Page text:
[NTG-context][metapost] shading in meta[post/play] & PDF

Mojca Miklavec mojca.miklavec at guest.arnes.si
Wed Jan 19 11:00:08 CET 2005

The answer to the mail follows, but to reformulate my question slightly:

How can I make shading inside metapost(play) to produce exactly what's 
in the attached picture (smooth shades). Or more generally: how can I 
"hardcode" some PS/PDF code in .mp, not (yet) supported by metapost(play)?

(PDF supports even 3D shapes (already shaded properly) since version 1.5 
or 1.6, but I suppose that's another story anyway.)

Here's the corresponding PostScript code:

%!PS-Adobe-3.0 Resource-ProcSet
%%Title: Hsbwheel.ps
%%Creator: Henry McGilton, Adobe Systems Incorporated (modified!)

200 dup scale

/X3  1.0 3 div def
/X6  2.0 3 div def
/Y3  1.0 3 div def
/Y6  2.0 3 div def

/middlecolor  [ 1    1   1 ] def
/topcolor     [ 1    0   0 ] def
/rightcolor   [ 0.5  0   1 ] def

     /ShadingType 6
     /ColorSpace /DeviceRGB
     /DataSource [
           0.0 0.0    X3 0.0     X6  0.0   1.0 0.0
           1.0 .552   .552 1.0   0.0 1.0
           0.0 Y6     0.0 Y3     0.0 0.0   0.0 0.0    0.0 0.0
           middlecolor aload pop    rightcolor  aload pop
           topcolor   aload pop     middlecolor aload pop
 >> shfill



Laurence Finston wrote:

> Mojca Miklavec wrote:
>>There's a wonderful tutorial on drawing 3D graphics in PostScript on 
>>http://www.math.ubc.ca/~cass/graphics/manual/, specifically
>>http://www.math.ubc.ca/~cass/graphics/manual/code/doughnut.eps as an 
> Thanks for the reference, it looks very interesting.
>>In metapost, "perfect" spheres can be drawn, like on 
>>http://www.gnu.org/software/3dldf/cdsmpls.html. But how can I add > colour?
> The spheres in that example are really just circles.  The "globe font" was
> done using Metafont, which doesn't support color at all.  The sphere graphic
> at the beginning of that file was done using MetaPost, so the circles could be
> drawn in color, but I know this isn't what you mean.

Well - the main question is how to add the proper (smooth shading) color 
once I calculate the grid points in one way or another.

> The glyphs from the globe font (which I plan to improve) could be colored,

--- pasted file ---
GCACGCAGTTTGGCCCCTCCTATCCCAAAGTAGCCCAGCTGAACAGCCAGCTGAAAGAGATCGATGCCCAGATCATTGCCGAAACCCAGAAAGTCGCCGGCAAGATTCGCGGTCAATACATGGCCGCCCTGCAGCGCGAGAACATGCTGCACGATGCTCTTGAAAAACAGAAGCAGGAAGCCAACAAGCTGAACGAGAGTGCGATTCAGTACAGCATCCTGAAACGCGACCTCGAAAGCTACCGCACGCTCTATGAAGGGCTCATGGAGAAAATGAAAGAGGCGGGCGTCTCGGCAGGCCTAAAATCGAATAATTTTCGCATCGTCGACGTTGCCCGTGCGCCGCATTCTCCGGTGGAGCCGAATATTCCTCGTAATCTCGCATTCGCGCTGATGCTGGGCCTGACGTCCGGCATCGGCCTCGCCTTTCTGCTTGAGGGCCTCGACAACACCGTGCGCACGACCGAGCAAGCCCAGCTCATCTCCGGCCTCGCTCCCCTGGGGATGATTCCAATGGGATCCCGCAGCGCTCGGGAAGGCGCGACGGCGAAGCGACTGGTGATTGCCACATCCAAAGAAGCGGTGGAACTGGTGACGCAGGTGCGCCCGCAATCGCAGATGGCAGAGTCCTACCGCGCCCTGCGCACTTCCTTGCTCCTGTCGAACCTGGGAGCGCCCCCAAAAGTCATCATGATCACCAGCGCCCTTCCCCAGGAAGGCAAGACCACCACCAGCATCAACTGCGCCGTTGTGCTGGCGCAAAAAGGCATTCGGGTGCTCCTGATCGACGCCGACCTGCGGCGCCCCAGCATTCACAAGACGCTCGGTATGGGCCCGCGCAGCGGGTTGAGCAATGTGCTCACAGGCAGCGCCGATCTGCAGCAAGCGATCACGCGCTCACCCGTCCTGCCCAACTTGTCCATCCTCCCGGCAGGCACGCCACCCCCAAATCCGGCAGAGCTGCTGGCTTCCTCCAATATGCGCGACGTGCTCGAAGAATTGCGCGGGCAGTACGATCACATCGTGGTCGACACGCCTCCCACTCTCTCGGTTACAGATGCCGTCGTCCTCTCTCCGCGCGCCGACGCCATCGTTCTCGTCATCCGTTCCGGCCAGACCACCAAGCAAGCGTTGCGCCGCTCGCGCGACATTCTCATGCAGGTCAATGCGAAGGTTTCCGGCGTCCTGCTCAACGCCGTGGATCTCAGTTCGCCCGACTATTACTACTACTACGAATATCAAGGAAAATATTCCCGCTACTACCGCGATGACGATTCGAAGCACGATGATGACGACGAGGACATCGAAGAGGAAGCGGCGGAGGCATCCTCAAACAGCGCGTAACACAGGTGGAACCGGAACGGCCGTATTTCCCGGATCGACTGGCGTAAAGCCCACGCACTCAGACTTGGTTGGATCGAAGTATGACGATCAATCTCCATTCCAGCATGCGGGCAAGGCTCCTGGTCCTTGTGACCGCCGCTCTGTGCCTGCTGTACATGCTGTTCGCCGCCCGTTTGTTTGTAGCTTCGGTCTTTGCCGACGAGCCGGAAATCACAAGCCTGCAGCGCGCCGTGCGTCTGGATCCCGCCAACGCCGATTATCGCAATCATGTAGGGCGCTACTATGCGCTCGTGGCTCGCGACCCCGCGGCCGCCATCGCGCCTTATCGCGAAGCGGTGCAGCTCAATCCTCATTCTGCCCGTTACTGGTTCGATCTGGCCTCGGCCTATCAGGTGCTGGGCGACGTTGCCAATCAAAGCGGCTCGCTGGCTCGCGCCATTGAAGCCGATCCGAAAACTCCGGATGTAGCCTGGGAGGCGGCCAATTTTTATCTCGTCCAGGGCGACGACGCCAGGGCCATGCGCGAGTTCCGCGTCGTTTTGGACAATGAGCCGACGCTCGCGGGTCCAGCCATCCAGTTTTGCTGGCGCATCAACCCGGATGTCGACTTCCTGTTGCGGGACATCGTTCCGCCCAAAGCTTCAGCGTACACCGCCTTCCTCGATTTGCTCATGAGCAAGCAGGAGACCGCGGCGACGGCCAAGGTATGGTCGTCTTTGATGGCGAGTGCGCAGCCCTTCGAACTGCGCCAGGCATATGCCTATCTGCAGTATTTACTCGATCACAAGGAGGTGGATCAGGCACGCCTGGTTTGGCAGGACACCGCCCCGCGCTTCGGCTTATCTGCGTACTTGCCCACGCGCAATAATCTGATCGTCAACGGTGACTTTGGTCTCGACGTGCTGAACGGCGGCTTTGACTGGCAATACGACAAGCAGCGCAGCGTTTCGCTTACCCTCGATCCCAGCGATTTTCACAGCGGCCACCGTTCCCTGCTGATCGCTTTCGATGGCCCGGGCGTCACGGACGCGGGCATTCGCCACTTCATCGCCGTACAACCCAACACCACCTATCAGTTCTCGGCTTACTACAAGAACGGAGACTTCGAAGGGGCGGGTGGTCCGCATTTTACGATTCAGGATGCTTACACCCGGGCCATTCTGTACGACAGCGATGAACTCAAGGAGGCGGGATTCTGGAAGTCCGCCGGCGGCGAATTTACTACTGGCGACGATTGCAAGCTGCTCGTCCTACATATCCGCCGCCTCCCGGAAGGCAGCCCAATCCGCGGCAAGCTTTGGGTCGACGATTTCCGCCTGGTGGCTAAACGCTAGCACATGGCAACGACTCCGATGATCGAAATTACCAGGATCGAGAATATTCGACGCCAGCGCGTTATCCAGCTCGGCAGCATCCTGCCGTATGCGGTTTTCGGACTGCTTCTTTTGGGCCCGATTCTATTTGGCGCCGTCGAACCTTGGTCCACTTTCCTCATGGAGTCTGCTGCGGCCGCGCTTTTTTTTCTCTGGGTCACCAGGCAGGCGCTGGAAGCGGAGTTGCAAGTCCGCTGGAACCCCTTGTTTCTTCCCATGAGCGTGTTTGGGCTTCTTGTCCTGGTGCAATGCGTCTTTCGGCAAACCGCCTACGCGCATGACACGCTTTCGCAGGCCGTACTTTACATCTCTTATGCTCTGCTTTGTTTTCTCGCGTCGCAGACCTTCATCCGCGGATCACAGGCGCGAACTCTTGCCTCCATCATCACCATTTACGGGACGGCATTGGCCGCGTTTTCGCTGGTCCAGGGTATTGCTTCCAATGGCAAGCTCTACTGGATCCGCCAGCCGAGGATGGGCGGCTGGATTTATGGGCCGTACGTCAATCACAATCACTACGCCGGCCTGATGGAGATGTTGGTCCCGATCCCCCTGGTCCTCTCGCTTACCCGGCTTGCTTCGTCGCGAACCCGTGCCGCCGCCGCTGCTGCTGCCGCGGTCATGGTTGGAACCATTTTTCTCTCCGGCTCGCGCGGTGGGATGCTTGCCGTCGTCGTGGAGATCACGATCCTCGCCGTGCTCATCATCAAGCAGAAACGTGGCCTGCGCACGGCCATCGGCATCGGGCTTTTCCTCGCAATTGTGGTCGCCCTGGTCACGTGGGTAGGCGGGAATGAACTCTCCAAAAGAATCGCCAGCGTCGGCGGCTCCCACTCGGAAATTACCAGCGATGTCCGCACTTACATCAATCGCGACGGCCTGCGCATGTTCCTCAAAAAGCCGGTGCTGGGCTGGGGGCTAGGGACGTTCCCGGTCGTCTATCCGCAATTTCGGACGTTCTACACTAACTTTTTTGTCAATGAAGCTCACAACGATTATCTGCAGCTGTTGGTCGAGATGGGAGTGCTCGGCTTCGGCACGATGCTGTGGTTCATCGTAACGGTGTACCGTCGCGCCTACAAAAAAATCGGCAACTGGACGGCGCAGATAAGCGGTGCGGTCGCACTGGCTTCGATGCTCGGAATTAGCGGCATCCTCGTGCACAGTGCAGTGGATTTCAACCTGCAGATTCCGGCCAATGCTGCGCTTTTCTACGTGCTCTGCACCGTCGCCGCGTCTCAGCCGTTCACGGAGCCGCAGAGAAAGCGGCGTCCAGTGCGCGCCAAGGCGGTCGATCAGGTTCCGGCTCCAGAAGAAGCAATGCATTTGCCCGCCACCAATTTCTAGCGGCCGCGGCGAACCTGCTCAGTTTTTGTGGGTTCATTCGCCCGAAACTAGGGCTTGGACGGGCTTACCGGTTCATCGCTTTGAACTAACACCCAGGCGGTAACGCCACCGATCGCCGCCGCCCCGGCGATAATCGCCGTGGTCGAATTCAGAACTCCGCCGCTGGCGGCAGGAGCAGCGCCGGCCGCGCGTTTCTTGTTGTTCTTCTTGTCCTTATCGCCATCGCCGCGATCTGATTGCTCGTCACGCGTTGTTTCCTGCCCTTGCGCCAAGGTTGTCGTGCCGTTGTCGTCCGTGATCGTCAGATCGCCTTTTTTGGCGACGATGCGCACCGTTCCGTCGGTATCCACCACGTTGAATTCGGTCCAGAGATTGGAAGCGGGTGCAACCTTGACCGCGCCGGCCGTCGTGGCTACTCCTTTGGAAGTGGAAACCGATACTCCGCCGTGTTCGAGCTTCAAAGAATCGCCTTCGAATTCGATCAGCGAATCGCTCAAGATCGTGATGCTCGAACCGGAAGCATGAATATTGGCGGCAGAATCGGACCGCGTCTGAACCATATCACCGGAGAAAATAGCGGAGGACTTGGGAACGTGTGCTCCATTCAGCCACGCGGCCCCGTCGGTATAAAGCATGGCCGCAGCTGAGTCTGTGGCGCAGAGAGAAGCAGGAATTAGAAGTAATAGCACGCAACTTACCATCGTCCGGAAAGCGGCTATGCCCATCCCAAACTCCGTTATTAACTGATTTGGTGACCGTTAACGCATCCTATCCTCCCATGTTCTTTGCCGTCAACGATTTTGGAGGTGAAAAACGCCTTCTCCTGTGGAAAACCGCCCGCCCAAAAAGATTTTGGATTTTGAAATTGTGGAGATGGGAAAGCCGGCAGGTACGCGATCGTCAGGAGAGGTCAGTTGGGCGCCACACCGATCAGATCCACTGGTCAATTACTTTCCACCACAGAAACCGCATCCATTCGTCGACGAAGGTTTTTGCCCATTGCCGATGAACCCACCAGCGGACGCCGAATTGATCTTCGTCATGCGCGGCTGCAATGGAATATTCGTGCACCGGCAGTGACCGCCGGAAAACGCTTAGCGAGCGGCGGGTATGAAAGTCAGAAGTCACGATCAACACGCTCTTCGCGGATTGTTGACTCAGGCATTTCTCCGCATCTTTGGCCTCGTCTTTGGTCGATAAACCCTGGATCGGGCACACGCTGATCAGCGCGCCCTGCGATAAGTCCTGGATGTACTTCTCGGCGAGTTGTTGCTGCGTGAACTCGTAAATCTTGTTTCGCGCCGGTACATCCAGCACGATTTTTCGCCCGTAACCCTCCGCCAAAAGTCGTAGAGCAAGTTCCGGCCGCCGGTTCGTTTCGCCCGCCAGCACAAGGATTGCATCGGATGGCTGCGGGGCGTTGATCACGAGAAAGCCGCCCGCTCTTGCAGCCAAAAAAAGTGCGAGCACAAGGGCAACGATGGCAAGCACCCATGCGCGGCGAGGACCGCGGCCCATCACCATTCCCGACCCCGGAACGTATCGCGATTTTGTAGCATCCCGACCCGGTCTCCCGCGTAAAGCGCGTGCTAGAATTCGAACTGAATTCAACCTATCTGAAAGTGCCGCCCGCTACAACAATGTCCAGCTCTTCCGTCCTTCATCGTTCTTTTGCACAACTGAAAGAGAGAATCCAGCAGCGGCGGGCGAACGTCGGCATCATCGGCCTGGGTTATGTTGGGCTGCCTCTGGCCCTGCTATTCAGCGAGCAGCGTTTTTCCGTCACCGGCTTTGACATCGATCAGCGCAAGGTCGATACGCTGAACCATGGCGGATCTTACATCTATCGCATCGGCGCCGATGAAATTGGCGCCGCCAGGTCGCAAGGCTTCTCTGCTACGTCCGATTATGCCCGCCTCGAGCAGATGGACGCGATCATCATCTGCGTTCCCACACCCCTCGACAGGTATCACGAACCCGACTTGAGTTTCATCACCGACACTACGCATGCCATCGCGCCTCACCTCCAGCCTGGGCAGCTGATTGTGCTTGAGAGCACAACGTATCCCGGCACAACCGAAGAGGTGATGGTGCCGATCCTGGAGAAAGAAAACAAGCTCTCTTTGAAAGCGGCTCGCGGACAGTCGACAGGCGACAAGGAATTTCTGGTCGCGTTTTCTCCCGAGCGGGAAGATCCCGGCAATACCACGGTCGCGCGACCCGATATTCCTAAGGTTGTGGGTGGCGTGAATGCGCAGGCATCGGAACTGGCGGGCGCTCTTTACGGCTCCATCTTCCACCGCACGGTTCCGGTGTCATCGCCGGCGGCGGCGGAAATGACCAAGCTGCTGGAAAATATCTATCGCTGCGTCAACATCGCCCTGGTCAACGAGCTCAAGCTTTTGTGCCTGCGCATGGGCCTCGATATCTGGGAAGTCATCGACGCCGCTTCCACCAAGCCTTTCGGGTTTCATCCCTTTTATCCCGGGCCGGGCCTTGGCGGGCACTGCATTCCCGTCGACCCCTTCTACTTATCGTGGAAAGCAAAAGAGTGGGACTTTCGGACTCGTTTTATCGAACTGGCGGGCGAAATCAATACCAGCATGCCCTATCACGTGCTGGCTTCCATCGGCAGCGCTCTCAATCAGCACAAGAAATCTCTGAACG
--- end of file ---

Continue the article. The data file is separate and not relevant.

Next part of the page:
> e.g., by using the macros defined in the `colordvi.tex' file supplied with
> `dvips'.  Of course, a given glyph could only be printed or displayed in a
> single color.
> GNU 3DLDF does not yet possess a `sphere' type, but I plan to add one in the
> not-too-distant future.  I also plan to add shading, but that is in the more
> distant future.  The shading methods I'm (vaguely) familiar with operate on
> raster data and I haven't quite decided how to handle rasterization.  I'm
> leaning toward using the PNG format rather than PostScript for this.  I
> believe PostScript can be used for both vector and raster data, but my memory
> of the details is hazy.

Well, PostScript can be used for raster images, but that doesn't bring 
anything. The examples on Cass' page are actually done using *vector* 
graphics (colors are really calculated only in grid points, but then the 
color is interpolated by postscript interpreter): the perfect sphere 
coloring is thus really limited to "floating point accuracy" and printer 

>>The spheres drawn directly in PostScript as in the examples above still 
>>have straight lines (well, I agree that with some mathematics it would 
>>be possible to draw them with proper splines as well).
> If you mean my spheres, that's an artefact of the PNG graphics.  The
> PostScript versions look nicer.  I believe that on commonly available devices,
>  curves are ultimately drawn as short straight-line segments, though.  In the
> code in that file, the circles have 64 points, and I thought the results were
> good enough.  Raising it to some value x such that x % 4 == 0 and x > 64 might
> improve them, I haven't tried it.  32 wasn't enough.

No, I wasn't talking about the PNGs. I was talking about the PostScript 
pictures. http://www.math.ubc.ca/~cass/graphics/manual/code/doughnut.eps 
has a really *perfect* shading, but its edges are drawn using straight 
segments instead of drawing them with splines which damages slightly the 
whole impression of its perfectness. Some additional calculation for 
spline drawing would help, but I still find it easier to calculate the 
curves in metapost than in PostScript.

Those "straight-line segments" on printers are just as straight as they 
are on any laser print-out of texts if I'm not wrong - i.e. not worth 

Thank you,

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